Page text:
The Prince of Wales has warned that London's new high-rise buildings are threatening to "vandalise" the city's heritage sites.
A view of St Paul's surrounded by skyscrapers and cranes
Speaking at a conference at St James's Palace, Prince Charles said new skyscrapers would leave London with a "pockmarked skyline".
He urged builders to ensure the city retained its "timeless character".
In 2006, the United Nation's cultural wing said the Tower of London was becoming overshadowed by skyscrapers.
Unesco had said the 900-year-old building's historical value was being threatened and that the landmark was on the verge of being placed on its Heritage in Danger list.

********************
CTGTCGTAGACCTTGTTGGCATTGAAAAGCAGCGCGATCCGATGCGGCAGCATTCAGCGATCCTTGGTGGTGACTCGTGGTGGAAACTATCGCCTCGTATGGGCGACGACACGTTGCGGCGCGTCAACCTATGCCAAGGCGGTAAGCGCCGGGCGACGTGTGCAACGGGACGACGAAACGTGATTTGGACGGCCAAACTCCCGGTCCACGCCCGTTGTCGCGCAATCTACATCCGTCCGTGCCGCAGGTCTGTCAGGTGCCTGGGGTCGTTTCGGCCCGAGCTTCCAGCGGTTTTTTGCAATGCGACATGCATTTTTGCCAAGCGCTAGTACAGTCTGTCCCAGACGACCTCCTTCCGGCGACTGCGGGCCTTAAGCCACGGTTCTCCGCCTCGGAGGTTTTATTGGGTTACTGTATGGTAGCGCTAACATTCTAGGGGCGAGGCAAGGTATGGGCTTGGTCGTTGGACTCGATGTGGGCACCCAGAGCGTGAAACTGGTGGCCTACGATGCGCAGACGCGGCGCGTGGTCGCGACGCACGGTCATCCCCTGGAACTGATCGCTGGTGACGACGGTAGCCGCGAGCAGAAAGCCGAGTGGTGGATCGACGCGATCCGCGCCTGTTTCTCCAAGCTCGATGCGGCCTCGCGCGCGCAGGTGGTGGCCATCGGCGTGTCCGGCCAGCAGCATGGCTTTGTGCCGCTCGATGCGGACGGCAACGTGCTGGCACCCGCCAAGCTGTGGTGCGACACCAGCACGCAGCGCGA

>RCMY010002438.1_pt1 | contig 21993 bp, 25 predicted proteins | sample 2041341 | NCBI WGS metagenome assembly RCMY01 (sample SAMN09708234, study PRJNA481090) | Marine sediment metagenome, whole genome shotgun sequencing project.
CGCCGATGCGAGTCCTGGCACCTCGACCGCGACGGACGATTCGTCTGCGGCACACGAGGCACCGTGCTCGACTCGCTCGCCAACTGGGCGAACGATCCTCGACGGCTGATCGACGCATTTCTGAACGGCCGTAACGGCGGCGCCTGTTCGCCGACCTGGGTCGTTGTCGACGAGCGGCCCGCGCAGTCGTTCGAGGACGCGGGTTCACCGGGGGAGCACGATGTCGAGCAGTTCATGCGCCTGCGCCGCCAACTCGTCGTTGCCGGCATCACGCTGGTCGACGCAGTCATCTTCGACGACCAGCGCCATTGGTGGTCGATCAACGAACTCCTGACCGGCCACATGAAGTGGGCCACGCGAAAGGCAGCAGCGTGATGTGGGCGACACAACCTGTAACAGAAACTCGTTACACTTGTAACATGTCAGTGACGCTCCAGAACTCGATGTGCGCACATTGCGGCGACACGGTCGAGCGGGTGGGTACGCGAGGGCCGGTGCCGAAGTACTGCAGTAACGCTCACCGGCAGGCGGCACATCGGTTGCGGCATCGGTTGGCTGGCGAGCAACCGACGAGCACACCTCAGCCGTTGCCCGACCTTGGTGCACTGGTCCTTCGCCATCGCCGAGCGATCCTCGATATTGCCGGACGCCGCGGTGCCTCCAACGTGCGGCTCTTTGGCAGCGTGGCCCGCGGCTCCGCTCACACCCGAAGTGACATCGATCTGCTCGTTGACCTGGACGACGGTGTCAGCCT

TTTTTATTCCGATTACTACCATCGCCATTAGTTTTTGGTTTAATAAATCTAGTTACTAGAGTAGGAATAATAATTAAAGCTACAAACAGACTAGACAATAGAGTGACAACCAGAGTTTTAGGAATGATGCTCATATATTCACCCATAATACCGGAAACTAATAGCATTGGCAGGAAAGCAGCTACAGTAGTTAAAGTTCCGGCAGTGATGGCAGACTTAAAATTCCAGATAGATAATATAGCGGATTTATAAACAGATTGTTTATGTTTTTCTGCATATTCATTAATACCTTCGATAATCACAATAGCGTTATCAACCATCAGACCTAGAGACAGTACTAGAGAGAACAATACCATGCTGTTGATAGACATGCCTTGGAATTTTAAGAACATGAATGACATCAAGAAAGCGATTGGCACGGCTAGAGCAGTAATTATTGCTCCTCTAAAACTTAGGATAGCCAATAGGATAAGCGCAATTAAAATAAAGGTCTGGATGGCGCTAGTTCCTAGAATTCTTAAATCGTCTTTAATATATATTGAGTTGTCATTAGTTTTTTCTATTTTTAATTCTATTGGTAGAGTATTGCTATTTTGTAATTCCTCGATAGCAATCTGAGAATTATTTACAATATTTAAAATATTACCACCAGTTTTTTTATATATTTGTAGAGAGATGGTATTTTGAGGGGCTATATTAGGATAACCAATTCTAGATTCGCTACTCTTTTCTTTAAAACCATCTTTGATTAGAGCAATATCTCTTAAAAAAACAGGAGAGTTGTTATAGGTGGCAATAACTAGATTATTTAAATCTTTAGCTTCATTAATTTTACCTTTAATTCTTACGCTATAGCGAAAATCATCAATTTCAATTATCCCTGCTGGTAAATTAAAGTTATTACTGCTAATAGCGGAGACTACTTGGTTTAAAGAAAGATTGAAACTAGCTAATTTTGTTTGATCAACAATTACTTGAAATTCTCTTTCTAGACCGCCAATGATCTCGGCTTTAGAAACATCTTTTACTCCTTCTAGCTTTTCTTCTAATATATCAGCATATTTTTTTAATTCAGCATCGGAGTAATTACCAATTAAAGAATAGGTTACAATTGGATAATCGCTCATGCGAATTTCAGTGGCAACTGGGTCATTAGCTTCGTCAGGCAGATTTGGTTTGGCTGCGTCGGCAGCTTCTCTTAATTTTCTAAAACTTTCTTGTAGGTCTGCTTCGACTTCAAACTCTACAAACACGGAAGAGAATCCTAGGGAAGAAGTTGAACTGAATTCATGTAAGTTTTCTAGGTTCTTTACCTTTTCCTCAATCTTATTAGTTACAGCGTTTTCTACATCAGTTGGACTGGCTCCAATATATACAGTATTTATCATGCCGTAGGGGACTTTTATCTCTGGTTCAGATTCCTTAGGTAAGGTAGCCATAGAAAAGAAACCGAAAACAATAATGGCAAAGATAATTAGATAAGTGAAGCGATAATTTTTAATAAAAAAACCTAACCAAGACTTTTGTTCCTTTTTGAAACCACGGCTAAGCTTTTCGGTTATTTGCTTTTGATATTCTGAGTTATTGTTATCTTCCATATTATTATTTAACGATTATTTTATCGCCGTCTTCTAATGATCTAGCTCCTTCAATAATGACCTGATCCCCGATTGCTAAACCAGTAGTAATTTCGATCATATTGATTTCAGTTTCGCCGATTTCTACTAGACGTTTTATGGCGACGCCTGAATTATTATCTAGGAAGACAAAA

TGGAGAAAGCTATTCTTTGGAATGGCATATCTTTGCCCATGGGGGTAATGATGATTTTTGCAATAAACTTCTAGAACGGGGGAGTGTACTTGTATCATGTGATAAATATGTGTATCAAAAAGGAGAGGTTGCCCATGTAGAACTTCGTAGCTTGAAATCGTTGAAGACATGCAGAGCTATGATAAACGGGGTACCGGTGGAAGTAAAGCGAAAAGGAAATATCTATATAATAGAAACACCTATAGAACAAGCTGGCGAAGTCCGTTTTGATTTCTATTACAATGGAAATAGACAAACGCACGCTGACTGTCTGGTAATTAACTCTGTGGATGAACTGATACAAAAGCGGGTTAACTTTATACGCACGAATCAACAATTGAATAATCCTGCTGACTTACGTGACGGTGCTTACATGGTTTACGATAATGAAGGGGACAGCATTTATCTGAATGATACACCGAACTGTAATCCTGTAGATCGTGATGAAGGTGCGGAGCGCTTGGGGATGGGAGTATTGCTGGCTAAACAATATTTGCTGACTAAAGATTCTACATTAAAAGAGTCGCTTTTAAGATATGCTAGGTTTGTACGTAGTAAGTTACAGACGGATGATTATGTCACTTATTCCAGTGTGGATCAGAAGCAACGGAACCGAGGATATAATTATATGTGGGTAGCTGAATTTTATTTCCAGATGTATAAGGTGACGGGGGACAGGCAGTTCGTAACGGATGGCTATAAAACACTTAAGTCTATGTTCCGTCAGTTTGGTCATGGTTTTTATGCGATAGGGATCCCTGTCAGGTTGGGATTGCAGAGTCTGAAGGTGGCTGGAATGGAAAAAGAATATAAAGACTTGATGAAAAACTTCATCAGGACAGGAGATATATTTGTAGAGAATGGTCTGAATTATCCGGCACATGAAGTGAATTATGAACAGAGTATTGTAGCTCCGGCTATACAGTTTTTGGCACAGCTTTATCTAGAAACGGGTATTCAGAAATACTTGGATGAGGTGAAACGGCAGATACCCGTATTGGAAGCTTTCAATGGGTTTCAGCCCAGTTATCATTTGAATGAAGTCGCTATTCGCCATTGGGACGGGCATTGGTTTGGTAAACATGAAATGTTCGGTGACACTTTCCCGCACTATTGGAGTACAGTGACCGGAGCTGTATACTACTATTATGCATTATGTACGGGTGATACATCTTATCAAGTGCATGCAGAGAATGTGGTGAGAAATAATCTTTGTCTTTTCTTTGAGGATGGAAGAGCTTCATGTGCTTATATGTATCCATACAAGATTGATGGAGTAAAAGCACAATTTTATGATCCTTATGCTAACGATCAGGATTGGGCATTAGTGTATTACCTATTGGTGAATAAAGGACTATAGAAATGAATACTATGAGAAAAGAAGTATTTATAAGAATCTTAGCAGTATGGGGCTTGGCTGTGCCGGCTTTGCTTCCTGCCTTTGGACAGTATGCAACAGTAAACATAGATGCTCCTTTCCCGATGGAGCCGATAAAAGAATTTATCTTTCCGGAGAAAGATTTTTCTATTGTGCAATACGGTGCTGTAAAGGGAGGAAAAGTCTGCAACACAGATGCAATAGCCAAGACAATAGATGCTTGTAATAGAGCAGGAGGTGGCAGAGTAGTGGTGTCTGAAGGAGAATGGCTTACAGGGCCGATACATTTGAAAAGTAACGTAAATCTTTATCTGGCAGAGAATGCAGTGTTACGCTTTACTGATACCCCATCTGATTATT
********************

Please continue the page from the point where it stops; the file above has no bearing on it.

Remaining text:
The Prince was addressing the New Buildings in Old Places conference, organised by the Prince's Foundation for the Built Environment and the Prince's Regeneration Trust.
He said: "For some unaccountable reason we seem to be determined to vandalise these few remaining sites which retain the kind of human scale and timeless character that so attract people to them and which increase in value as time goes by.
"Thus, in chasing the corporate tenant or the buy-to-let investor, we may not only be destroying our heritage, but killing the goose that lays the golden egg".
Prince Charles gave the example of Berlin, the German capital, where the government has imposed height restrictions on new construction.
He called for an alternative to the "free-for-all" attitude that was leading to a "rash" of new construction that would leave the city with a "pockmarked skyline".